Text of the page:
Oh I know, they are two different classes. I still consider them reptiles because they still share traits with dinosaurs in which are themselves are reptiles. To me you can't grow out of your evolutionary ancestory(i.e we are still vertabrates and tetrapods)

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08-04-2014, 03:34 PM
RE: How far can we go with artificial selection?
(08-04-2014 01:54 PM)ThePaleolithicFreethinker Wrote:  I always wondered what we can do with it? I thought what if our species spent millions of years making lizards to evolve into dragons, with wings and can walk on both two and four legs. Or if we make a new weird animal, in fact I want to have a aquatic animal that evolved from cats. It sounds retarded but I wonder if over the very long time, if our species lives that long, we can make said animals real.

... Dragons?

As in the European badass, fire spitting winged lizards of doom?

That would be cool, but I'd bet that even if humans went into the genes specifically and selected, we'd not get that. I mean, it'd be the same thing as breading a pegasus, the musculature is simply no there for one and how would we even go about influencing in that direction?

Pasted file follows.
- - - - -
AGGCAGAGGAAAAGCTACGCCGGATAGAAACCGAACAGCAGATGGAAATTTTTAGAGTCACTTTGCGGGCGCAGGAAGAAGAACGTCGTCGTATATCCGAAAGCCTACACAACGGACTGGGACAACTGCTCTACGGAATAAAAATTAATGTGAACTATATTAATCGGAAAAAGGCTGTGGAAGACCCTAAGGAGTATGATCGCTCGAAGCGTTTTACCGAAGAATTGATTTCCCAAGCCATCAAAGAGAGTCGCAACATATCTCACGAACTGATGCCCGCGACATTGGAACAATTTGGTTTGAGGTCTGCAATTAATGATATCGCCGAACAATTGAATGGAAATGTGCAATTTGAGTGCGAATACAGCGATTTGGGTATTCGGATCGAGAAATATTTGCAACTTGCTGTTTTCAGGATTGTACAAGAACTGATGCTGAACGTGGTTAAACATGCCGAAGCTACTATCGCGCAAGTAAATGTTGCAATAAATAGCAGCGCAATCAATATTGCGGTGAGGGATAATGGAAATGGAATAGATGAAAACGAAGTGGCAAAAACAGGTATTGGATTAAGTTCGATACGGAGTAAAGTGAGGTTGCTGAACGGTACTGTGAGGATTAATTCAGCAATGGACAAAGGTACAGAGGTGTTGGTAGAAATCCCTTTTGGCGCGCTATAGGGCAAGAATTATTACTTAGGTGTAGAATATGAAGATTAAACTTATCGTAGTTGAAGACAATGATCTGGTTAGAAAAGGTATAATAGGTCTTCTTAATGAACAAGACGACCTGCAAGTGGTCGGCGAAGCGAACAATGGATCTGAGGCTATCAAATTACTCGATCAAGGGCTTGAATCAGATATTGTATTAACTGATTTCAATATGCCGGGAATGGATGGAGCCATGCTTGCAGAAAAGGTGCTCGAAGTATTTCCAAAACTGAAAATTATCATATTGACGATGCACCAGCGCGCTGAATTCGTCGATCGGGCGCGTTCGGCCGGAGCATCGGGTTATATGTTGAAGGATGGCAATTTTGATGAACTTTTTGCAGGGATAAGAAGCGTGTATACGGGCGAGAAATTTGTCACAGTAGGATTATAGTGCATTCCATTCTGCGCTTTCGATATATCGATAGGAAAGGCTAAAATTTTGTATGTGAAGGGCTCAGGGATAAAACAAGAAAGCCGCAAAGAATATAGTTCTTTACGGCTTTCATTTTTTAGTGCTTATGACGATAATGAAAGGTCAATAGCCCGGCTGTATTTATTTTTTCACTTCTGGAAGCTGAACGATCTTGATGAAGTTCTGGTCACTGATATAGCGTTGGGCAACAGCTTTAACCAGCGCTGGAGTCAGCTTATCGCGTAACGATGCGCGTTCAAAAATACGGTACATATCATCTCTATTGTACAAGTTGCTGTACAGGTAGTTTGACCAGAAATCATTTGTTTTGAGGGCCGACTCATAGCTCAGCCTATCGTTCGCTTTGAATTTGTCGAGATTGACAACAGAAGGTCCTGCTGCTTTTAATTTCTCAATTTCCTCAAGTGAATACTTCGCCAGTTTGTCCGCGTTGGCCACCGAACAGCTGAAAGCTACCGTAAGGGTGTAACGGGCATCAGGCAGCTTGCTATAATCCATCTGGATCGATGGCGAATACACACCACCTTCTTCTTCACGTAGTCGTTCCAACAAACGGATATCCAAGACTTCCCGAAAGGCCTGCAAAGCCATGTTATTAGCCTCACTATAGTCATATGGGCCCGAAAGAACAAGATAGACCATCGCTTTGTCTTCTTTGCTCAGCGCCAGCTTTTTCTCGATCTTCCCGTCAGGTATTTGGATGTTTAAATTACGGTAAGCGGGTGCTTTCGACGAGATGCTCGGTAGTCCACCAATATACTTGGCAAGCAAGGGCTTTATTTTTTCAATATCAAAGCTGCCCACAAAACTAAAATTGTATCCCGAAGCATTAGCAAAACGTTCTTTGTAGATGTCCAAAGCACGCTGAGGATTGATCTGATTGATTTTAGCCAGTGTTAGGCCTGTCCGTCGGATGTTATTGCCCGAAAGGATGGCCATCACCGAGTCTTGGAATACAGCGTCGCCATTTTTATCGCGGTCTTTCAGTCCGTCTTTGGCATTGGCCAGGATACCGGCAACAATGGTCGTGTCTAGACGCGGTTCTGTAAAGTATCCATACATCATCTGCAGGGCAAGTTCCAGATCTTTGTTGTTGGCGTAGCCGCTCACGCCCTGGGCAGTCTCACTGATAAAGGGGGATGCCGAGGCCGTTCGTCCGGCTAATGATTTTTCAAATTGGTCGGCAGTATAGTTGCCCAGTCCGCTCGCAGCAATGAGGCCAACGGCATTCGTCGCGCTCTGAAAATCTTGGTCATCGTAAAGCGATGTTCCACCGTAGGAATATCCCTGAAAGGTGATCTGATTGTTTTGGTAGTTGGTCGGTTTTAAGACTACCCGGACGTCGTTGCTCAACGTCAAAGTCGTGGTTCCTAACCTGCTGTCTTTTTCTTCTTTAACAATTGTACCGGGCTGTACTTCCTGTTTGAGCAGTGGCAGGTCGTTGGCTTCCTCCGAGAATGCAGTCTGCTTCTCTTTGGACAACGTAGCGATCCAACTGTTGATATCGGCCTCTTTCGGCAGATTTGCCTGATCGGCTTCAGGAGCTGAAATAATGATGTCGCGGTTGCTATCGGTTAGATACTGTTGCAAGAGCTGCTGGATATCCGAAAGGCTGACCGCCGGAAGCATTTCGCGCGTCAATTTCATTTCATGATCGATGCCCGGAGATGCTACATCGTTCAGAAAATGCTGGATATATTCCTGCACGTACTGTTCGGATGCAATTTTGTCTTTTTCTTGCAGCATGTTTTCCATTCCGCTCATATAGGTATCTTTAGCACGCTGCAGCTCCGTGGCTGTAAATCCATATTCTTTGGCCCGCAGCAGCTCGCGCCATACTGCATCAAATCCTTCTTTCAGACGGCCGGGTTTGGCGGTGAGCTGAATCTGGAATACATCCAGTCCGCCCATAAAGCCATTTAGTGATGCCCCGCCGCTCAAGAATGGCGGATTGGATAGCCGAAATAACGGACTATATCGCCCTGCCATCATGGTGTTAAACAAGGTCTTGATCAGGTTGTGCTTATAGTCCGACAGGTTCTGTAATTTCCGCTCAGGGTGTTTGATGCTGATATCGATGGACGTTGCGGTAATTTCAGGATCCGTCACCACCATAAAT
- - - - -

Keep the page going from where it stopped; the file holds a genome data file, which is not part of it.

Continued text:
Not to mention the whole internal flamethrowers... We wouldn't even be able to go the transgenic route on that one!

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08-04-2014, 06:45 PM
RE: How far can we go with artificial selection?
(08-04-2014 03:34 PM)Free Thought Wrote:  
(08-04-2014 01:54 PM)ThePaleolithicFreethinker Wrote:  I always wondered what we can do with it? I thought what if our species spent millions of years making lizards to evolve into dragons, with wings and can walk on both two and four legs. Or if we make a new weird animal, in fact I want to have a aquatic animal that evolved from cats. It sounds retarded but I wonder if over the very long time, if our species lives that long, we can make said animals real.

... Dragons?

As in the European badass, fire spitting winged lizards of doom?

That would be cool, but I'd bet that even if humans went into the genes specifically and selected, we'd not get that. I mean, it'd be the same thing as breading a pegasus, the musculature is simply no there for one and how would we even go about influencing in that direction?